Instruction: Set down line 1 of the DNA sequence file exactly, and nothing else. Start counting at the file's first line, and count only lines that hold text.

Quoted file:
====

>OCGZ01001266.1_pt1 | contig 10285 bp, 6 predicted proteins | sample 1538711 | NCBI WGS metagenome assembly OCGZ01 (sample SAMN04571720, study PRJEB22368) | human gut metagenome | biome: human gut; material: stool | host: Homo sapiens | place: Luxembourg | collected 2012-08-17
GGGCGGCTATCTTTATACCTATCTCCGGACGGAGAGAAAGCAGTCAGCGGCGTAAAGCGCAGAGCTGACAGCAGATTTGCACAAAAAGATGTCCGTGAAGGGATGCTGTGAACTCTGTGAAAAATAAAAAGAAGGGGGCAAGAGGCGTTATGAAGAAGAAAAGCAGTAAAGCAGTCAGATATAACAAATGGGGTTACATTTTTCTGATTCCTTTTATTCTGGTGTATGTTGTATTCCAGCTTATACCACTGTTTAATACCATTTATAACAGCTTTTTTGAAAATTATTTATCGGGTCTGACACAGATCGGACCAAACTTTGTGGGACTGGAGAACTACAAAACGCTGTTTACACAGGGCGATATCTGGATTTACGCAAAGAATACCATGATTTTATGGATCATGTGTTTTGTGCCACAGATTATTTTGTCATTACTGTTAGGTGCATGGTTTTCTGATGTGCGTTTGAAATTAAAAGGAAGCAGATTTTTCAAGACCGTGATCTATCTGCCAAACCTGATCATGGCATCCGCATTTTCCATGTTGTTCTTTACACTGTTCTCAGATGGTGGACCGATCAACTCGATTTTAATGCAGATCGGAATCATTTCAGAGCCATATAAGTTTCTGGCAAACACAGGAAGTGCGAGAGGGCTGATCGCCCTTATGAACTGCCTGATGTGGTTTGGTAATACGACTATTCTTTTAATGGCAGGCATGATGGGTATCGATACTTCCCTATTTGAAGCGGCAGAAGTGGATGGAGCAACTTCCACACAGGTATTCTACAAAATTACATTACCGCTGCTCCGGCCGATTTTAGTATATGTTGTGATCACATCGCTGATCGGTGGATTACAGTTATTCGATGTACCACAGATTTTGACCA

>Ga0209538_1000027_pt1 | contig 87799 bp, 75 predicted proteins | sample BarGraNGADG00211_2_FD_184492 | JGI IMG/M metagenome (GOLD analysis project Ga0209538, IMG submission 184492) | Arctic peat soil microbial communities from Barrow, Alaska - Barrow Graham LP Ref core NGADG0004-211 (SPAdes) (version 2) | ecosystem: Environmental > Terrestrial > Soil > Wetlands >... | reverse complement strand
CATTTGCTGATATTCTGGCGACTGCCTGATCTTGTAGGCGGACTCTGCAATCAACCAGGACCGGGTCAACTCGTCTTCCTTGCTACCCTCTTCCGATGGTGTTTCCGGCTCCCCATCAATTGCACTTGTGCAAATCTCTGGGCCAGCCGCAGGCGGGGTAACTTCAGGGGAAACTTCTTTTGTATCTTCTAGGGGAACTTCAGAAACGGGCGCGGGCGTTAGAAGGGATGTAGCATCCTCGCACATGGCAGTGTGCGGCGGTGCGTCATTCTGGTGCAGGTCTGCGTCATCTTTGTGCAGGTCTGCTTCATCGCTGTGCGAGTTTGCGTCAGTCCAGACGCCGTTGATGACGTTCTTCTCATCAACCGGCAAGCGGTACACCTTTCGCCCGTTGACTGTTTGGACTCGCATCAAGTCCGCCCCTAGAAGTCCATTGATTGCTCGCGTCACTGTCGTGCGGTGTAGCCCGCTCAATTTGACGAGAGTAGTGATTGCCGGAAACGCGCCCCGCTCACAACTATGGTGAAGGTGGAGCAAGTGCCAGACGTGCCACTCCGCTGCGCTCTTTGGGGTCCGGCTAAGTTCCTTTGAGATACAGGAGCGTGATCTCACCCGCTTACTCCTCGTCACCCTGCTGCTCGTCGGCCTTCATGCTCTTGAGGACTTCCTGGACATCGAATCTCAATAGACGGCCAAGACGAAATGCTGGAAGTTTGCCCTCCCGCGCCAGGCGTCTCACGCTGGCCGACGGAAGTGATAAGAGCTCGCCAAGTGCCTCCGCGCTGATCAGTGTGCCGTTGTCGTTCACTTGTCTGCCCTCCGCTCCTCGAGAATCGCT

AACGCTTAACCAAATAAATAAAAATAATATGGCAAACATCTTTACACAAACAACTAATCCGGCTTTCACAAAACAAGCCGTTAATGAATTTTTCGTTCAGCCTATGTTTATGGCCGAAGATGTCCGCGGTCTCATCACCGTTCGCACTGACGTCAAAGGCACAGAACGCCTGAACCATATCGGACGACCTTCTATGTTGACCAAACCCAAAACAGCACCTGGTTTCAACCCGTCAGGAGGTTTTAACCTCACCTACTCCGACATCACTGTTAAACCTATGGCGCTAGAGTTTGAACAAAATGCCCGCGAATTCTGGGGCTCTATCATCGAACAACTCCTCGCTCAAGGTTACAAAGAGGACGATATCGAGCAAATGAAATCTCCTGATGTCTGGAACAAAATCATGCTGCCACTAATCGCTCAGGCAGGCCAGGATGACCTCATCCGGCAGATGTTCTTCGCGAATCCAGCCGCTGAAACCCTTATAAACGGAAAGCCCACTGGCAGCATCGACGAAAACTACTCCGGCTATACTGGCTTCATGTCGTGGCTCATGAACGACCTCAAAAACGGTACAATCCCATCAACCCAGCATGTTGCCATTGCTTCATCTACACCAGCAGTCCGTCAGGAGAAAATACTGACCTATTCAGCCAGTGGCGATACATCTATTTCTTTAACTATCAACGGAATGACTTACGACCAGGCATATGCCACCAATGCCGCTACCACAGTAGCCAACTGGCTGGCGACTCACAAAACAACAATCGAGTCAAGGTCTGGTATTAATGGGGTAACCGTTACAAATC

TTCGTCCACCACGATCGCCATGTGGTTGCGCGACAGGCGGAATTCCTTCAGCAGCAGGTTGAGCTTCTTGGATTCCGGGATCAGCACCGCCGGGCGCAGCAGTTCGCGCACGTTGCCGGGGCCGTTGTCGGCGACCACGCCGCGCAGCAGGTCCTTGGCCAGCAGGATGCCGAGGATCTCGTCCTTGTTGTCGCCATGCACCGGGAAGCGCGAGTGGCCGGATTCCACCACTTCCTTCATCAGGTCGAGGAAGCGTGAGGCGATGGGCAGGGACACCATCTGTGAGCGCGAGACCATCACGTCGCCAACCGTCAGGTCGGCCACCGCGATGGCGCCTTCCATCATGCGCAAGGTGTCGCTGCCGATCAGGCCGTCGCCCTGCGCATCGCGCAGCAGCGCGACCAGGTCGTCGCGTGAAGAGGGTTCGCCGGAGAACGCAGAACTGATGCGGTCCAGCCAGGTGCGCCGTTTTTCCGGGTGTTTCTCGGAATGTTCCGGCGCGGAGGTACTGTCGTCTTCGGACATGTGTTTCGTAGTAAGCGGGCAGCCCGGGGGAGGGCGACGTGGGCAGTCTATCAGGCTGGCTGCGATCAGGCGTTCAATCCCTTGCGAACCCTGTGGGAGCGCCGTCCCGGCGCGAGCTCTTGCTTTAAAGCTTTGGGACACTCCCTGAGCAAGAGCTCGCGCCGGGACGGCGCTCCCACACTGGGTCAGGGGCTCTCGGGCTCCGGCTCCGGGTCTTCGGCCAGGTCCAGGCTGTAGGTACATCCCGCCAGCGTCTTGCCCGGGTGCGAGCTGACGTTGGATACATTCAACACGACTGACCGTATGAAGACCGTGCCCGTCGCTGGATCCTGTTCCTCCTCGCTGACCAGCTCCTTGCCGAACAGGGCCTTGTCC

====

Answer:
>OCGZ01001266.1_pt1 | contig 10285 bp, 6 predicted proteins | sample 1538711 | NCBI WGS metagenome assembly OCGZ01 (sample SAMN04571720, study PRJEB22368) | human gut metagenome | biome: human gut; material: stool | host: Homo sapiens | place: Luxembourg | collected 2012-08-17